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Annu Rev Biophys. 2008;37:465-87. doi: 10.1146/annurev.biophys.37.032807.125842.

Bimolecular fluorescence complementation (BiFC) analysis as a probe of protein interactions in living cells.

Author information

1
Howard Hughes Medical Institute and Department of Biological Chemistry, University of Michigan Medical School, Ann Arbor, Michigan 48109-0650, USA. kerppola@umich.edu

Abstract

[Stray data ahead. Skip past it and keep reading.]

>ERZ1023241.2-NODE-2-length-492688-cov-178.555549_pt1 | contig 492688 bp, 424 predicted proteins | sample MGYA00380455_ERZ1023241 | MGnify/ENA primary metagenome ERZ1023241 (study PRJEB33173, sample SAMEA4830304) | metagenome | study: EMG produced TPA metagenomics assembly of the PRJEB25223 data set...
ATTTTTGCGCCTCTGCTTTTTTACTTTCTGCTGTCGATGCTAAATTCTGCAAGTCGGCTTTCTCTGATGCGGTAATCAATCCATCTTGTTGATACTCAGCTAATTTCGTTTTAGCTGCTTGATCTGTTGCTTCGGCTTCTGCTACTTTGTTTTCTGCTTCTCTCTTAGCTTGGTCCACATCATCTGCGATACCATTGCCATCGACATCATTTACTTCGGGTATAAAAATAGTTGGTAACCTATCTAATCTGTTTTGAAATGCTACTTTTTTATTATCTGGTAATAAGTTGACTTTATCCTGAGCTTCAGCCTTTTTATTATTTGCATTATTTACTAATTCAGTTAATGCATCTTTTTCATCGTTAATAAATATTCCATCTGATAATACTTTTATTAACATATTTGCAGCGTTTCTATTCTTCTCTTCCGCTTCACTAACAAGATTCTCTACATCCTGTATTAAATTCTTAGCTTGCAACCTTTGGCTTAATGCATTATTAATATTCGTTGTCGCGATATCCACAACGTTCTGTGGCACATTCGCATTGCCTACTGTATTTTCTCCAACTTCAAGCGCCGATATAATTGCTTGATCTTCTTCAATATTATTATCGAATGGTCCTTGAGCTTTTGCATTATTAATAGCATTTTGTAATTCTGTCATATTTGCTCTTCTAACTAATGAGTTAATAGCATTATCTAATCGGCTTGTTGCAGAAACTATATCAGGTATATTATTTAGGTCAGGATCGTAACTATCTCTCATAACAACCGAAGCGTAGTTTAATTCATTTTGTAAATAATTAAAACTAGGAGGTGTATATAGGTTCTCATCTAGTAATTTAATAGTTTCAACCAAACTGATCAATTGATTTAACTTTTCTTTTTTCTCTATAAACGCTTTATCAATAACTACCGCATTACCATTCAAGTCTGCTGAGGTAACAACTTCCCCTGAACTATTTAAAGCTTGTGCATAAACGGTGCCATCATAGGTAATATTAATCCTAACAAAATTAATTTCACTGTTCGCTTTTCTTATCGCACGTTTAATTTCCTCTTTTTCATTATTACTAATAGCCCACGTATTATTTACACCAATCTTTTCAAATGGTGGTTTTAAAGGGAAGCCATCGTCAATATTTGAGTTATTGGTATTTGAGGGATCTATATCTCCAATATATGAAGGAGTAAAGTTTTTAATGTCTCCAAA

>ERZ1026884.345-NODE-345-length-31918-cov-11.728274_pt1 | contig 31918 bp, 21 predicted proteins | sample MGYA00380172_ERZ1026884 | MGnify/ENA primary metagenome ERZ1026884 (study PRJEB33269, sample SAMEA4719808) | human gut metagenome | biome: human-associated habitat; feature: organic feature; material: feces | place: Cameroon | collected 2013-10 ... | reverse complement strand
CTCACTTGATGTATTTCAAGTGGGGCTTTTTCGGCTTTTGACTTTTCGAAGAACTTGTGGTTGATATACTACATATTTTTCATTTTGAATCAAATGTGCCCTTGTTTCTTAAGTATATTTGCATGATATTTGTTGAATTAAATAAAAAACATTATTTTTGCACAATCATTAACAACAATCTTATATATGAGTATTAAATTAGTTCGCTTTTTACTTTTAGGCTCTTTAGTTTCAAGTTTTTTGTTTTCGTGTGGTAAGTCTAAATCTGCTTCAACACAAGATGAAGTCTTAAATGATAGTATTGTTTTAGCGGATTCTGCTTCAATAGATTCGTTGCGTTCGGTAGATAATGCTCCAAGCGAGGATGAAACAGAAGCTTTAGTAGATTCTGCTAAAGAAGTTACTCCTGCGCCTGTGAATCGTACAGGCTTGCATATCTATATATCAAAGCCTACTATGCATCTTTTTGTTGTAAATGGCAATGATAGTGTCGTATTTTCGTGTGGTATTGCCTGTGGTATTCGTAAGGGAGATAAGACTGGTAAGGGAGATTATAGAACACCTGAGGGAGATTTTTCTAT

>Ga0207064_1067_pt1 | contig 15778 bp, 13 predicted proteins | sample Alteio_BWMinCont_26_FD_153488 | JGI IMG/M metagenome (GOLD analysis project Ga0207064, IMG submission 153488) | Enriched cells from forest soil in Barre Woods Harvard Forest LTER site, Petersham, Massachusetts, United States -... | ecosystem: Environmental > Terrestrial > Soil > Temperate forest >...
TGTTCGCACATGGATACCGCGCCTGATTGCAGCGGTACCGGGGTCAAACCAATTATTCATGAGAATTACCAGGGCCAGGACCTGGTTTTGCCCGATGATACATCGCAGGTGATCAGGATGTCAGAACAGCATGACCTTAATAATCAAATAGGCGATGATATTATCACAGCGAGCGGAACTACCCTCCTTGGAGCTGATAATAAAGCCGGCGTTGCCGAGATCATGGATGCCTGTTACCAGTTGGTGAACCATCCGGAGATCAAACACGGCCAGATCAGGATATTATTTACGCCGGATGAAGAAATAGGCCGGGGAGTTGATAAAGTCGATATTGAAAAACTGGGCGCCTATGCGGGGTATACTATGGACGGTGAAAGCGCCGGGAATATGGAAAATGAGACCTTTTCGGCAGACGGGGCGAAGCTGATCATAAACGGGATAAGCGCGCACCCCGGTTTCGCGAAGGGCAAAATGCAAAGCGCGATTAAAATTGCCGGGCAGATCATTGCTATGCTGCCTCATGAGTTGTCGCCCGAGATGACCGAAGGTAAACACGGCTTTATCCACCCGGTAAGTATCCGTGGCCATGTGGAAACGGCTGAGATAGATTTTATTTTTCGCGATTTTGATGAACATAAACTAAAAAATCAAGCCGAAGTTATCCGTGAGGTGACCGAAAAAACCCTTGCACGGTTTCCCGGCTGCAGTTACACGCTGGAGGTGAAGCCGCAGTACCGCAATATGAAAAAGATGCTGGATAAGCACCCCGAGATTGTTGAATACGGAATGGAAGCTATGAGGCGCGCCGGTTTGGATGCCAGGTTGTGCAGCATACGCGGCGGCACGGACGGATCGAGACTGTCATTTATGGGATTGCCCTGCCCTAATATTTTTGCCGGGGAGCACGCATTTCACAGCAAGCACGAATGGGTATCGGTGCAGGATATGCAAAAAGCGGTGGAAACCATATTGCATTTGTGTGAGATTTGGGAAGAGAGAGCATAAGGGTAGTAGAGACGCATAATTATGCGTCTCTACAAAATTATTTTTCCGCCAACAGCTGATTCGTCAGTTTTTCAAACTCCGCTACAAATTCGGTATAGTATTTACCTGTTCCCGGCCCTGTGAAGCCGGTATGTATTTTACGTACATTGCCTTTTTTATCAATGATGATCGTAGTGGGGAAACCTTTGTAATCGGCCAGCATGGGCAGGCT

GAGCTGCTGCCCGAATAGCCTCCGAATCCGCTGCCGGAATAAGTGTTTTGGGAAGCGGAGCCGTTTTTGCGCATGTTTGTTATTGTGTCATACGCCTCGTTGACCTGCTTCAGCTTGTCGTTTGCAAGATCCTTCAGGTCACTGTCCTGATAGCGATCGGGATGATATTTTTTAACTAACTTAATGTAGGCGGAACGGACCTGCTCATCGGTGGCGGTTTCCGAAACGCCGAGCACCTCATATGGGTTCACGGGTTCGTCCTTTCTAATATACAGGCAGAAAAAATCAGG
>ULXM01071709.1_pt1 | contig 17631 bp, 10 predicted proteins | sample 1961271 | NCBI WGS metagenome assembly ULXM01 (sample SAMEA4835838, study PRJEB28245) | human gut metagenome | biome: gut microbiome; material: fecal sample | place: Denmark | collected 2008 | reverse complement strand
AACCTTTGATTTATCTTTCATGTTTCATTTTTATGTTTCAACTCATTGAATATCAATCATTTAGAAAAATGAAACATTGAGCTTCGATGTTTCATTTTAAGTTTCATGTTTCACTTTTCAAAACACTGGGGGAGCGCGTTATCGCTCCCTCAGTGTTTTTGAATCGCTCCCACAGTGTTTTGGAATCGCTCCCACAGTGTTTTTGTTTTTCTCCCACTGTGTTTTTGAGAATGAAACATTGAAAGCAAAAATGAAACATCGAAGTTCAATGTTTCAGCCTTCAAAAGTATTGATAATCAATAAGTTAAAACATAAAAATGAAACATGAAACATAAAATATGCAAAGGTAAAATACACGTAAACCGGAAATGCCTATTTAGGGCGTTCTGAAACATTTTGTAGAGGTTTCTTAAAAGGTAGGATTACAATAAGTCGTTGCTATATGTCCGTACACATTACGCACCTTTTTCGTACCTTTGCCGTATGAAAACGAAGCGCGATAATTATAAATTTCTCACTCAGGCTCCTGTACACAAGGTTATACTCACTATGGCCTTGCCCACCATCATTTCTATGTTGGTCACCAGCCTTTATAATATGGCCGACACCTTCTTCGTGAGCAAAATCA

Protein interactions are a fundamental mechanism for the generation of biological regulatory specificity. The study of protein interactions in living cells is of particular significance because the interactions that occur in a particular cell depend on the full complement of proteins present in the cell and the external stimuli that influence the cell. Bimolecular fluorescence complementation (BiFC) analysis enables direct visualization of protein interactions in living cells. The BiFC assay is based on the association between two nonfluorescent fragments of a fluorescent protein when they are brought in proximity to each other by an interaction between proteins fused to the fragments. Numerous protein interactions have been visualized using the BiFC assay in many different cell types and organisms. The BiFC assay is technically straightforward and can be performed using standard molecular biology and cell culture reagents and a regular fluorescence microscope or flow cytometer.

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